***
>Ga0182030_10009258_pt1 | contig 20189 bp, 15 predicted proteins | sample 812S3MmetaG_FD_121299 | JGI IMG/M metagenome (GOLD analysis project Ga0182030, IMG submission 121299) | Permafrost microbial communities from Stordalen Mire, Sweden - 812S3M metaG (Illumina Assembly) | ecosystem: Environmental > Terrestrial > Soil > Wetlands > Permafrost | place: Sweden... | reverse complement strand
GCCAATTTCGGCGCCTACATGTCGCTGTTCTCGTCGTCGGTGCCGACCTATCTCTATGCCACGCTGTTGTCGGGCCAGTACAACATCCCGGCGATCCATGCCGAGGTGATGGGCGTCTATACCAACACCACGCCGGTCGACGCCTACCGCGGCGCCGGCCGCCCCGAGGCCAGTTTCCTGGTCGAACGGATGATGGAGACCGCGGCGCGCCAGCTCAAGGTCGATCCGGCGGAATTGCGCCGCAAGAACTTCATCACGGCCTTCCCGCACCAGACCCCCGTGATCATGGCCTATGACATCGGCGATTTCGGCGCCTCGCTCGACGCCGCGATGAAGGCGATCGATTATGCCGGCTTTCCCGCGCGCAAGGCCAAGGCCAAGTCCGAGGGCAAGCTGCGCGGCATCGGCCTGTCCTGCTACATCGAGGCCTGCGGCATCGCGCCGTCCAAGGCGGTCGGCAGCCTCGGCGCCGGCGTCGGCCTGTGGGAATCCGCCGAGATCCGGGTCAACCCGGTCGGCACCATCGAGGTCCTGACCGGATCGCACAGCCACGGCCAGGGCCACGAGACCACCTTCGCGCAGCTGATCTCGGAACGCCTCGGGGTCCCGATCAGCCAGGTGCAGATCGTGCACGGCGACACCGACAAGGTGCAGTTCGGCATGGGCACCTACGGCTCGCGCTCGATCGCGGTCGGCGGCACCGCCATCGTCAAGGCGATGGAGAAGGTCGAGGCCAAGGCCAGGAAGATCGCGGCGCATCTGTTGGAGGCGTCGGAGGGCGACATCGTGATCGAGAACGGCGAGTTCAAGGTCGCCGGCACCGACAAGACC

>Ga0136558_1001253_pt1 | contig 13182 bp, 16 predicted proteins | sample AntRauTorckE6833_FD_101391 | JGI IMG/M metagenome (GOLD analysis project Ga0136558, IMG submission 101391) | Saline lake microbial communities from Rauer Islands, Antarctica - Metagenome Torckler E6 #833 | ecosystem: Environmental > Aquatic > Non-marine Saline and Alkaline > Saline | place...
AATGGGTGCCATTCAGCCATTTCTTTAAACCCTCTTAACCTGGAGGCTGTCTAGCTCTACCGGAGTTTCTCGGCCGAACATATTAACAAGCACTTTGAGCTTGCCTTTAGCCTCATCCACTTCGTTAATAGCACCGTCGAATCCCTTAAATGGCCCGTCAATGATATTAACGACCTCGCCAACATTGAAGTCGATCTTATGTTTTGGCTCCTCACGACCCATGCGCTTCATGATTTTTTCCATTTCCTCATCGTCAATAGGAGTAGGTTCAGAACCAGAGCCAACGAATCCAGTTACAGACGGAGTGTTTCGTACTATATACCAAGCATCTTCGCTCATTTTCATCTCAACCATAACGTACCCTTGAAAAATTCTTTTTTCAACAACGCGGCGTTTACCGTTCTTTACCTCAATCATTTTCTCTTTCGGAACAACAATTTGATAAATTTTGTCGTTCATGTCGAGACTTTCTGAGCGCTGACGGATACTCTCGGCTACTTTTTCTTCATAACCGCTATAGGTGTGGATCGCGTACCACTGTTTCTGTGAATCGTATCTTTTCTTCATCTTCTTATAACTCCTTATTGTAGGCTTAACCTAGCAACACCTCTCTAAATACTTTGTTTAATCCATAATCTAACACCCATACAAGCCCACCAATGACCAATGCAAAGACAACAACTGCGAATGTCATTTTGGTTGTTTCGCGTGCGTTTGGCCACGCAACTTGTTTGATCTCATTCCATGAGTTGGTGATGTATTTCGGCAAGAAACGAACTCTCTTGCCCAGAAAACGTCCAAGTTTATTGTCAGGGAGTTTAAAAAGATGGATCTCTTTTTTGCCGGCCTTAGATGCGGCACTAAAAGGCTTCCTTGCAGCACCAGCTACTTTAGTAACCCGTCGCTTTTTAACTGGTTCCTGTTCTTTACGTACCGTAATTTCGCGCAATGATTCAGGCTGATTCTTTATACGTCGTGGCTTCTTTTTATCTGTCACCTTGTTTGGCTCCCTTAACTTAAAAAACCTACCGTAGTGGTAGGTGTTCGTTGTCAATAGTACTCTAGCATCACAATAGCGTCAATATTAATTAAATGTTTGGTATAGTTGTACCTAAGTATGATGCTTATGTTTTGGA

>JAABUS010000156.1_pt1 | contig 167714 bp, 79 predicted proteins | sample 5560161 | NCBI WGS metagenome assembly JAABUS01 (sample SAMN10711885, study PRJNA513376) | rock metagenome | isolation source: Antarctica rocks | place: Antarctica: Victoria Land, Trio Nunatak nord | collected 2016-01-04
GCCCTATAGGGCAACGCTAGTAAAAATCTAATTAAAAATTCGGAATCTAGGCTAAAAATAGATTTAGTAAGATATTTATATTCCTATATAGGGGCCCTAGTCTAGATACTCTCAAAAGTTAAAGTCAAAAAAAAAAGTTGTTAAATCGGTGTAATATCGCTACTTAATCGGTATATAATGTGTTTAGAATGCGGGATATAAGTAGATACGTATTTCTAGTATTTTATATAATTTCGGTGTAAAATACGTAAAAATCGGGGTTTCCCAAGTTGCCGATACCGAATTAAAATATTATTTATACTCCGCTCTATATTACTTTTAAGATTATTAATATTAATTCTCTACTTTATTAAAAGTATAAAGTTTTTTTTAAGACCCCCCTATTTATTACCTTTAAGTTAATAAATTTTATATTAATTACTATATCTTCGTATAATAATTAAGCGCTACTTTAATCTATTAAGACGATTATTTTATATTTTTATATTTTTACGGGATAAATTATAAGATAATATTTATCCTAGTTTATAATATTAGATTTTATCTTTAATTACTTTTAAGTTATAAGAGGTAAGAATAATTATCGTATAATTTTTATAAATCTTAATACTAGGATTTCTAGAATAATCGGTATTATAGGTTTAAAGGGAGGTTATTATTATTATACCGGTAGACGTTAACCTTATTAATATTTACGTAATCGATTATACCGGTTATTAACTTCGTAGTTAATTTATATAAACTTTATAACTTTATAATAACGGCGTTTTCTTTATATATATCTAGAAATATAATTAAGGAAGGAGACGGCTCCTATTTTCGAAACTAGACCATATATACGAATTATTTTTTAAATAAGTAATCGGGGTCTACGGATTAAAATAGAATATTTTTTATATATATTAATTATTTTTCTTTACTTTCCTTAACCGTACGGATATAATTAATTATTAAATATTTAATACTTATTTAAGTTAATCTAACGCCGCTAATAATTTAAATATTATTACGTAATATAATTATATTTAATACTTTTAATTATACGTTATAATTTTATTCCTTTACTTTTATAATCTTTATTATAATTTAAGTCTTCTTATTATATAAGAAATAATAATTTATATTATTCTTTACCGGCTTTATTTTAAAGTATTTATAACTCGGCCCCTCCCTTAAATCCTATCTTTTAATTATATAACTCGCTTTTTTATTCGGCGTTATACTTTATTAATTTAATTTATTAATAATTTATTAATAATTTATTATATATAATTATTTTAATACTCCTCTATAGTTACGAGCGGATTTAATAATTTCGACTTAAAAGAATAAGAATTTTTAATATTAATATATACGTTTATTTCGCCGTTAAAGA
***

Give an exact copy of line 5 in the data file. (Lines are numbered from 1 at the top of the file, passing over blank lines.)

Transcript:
>JAABUS010000156.1_pt1 | contig 167714 bp, 79 predicted proteins | sample 5560161 | NCBI WGS metagenome assembly JAABUS01 (sample SAMN10711885, study PRJNA513376) | rock metagenome | isolation source: Antarctica rocks | place: Antarctica: Victoria Land, Trio Nunatak nord | collected 2016-01-04